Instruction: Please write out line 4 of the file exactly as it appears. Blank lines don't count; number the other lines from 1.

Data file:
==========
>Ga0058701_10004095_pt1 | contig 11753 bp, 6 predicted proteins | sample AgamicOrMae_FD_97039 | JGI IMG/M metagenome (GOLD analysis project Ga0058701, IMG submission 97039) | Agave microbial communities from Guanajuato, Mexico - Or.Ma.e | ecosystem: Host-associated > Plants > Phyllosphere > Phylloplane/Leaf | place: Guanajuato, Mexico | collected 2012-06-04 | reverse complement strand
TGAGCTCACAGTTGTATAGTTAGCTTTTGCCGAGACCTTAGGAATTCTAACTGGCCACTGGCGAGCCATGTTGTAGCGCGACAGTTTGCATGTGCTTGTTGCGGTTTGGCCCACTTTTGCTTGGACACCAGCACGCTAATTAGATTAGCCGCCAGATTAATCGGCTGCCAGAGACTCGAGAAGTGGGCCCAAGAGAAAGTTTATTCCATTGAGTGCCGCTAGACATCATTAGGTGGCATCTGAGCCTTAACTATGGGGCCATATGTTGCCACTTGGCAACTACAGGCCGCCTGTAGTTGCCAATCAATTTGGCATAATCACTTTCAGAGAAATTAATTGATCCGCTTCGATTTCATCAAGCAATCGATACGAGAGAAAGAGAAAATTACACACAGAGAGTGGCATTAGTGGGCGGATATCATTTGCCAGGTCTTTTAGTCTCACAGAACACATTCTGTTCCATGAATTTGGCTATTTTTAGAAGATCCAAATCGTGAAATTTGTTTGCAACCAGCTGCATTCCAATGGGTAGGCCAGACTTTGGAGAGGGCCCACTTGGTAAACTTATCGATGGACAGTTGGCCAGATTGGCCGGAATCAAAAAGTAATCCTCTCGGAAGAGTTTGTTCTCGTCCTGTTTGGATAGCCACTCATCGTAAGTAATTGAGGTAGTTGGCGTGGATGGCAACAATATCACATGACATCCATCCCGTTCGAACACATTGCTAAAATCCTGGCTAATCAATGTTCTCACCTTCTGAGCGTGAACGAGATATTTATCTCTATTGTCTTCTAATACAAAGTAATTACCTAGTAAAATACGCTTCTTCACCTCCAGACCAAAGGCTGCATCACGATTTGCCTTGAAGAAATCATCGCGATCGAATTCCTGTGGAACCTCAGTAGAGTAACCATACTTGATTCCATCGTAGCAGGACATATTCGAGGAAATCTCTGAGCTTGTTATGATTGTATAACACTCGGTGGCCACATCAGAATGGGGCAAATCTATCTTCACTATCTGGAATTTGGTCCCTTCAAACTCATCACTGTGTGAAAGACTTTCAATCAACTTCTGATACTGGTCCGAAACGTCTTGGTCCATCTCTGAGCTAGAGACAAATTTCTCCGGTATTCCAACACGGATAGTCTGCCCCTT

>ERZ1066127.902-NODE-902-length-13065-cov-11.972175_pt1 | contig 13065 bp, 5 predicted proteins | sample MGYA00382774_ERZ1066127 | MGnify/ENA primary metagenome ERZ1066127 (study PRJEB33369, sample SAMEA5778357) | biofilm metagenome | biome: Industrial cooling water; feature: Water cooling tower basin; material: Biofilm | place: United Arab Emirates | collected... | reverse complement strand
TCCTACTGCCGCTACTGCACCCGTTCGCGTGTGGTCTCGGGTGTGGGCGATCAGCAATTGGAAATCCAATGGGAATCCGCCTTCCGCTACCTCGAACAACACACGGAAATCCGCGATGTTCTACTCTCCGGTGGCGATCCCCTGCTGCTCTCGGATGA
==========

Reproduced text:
TCCTACTGCCGCTACTGCACCCGTTCGCGTGTGGTCTCGGGTGTGGGCGATCAGCAATTGGAAATCCAATGGGAATCCGCCTTCCGCTACCTCGAACAACACACGGAAATCCGCGATGTTCTACTCTCCGGTGGCGATCCCCTGCTGCTCTCGGATGA